cost of injury
--related to me by a health-care worker:
The other day, a patient, a lady, came in for an exam.
She had been injured in her own home;
evidently her refrigerator had had a faulty door,
and so when she tried to open it, it got stuck in the process,
and somehow, it fell forward on her (!),
pinning her between it and the countertop.
Scary, yes. Sympathy-eliciting, yes.
But this lady insisted on specifying
to the health-care worker the material-details:
"My seven-thousand dollar refrigerator fell forward
and I was caught between it and my granite-countertop!"
A twenty-year-old frigidaire with no ice-maker pinning a poor person to a formica counter would do the same damage, no?
This expense-citing mentality is notable, eh?
...like right now, all the news footage showing the burning hillsides in southern California--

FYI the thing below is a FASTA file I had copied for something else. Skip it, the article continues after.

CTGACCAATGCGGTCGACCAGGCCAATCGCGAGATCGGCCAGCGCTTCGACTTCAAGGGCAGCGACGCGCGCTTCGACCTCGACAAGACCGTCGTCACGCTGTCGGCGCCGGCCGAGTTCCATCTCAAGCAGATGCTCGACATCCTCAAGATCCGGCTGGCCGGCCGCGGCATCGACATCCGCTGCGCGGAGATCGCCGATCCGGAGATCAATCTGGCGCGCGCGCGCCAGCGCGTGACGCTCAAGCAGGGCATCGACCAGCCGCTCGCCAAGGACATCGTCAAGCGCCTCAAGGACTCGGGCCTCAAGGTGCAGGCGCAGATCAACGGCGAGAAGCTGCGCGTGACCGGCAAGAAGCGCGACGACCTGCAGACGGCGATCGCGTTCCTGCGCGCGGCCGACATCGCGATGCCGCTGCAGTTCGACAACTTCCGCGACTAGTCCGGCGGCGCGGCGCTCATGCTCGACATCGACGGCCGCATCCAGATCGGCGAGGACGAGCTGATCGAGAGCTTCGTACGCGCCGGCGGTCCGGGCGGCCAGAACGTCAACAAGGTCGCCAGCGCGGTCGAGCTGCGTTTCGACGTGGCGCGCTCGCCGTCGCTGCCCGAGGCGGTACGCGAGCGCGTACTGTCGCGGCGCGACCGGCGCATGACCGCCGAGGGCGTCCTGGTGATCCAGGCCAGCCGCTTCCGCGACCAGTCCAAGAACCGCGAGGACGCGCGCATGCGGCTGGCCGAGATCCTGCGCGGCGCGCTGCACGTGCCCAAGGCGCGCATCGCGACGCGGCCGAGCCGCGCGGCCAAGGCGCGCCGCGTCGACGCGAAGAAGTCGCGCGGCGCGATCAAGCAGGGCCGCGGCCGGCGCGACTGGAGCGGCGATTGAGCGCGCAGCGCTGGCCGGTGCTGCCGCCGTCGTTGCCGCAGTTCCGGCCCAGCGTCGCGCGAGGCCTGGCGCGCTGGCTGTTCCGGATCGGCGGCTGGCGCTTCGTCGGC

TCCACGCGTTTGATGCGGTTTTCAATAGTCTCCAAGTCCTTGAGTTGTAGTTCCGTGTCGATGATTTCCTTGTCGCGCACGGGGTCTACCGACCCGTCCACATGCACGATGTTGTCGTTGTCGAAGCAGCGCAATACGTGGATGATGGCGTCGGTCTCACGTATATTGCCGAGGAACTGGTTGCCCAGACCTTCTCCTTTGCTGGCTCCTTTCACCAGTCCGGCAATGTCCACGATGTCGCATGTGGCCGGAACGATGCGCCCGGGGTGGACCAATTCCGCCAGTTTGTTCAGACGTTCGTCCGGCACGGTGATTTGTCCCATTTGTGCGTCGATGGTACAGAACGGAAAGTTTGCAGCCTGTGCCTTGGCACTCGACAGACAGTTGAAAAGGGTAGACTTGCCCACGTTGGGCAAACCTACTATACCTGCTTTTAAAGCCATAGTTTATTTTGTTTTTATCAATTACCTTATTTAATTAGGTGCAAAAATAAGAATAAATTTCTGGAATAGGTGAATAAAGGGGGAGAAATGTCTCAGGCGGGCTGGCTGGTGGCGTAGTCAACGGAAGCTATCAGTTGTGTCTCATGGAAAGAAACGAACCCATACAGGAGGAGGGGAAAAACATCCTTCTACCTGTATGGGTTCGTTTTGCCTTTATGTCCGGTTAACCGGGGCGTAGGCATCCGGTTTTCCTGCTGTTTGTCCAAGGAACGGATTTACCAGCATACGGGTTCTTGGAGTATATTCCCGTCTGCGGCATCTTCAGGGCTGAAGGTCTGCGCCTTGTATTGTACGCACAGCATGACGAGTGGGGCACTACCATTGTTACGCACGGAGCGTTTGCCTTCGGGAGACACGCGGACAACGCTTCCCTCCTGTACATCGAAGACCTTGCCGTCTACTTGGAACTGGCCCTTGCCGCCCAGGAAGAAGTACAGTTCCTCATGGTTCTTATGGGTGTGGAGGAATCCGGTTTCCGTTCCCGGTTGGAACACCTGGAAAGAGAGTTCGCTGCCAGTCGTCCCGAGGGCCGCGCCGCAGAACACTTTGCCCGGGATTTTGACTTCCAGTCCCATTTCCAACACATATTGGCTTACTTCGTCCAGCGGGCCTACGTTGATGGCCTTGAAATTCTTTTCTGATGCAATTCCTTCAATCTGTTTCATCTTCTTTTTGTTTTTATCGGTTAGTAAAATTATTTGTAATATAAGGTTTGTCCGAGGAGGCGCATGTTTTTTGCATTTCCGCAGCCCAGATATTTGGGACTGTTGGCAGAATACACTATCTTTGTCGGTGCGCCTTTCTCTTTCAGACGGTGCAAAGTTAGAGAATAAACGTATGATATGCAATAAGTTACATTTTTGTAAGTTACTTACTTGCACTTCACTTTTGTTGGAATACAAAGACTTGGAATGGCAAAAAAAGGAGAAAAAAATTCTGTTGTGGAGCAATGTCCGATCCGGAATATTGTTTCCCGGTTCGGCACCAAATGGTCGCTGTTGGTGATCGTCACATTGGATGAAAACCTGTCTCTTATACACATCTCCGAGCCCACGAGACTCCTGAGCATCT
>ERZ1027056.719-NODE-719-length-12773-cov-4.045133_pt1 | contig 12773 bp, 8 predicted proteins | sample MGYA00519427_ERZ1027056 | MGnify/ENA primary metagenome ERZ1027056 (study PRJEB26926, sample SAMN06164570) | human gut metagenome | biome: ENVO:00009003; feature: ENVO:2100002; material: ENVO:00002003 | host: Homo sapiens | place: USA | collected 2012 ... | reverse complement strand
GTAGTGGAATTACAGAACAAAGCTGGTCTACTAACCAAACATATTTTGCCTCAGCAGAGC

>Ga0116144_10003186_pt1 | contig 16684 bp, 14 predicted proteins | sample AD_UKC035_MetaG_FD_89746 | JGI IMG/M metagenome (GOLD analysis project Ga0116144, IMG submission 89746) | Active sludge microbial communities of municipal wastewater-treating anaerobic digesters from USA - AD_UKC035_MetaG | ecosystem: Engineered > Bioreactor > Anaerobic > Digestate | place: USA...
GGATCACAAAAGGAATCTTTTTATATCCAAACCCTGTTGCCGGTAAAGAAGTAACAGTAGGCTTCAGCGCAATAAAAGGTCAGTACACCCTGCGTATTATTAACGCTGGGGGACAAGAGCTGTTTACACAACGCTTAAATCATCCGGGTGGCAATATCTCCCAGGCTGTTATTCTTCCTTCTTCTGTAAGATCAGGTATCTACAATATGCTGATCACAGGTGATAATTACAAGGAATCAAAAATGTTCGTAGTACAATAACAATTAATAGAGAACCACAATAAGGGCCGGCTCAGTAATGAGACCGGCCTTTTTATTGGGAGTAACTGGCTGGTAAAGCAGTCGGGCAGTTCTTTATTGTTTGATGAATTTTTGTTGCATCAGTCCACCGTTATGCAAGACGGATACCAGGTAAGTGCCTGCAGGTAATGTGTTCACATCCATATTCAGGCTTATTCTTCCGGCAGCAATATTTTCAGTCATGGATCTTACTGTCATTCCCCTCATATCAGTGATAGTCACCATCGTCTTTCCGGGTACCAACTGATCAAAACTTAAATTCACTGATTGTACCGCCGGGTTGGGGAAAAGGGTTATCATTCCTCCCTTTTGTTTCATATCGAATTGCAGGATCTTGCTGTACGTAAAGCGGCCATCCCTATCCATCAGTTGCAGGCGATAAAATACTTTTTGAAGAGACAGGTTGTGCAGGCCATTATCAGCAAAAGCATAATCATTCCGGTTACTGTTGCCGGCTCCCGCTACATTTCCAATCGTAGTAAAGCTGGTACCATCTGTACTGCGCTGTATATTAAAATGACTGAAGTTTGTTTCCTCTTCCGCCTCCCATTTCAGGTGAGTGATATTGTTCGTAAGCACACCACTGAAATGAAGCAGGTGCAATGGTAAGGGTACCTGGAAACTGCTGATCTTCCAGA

the half-million evacuees in the San Diego area, etc. etc...
Truly frightening and disruptive, yes, yes...
But why all the insistence, on the part of journalists,
on saying "multi-million dollar homes are going up in smoke"?
Would it be any less tragic if a ho-hum 'poor house' were to burn?
Is that somehow less worthy of news coverage or sympathy?
Everyone's loss--tract-houses with a decades-old-fridges, or custom-homes with Italian marble--everything that goes up in smoke is a family's hardship...why should the dollar-figure matter?
Or, is there a schadenfreude that accompanies these news pictures as the
plebian masses watch celebrities' palaces burn?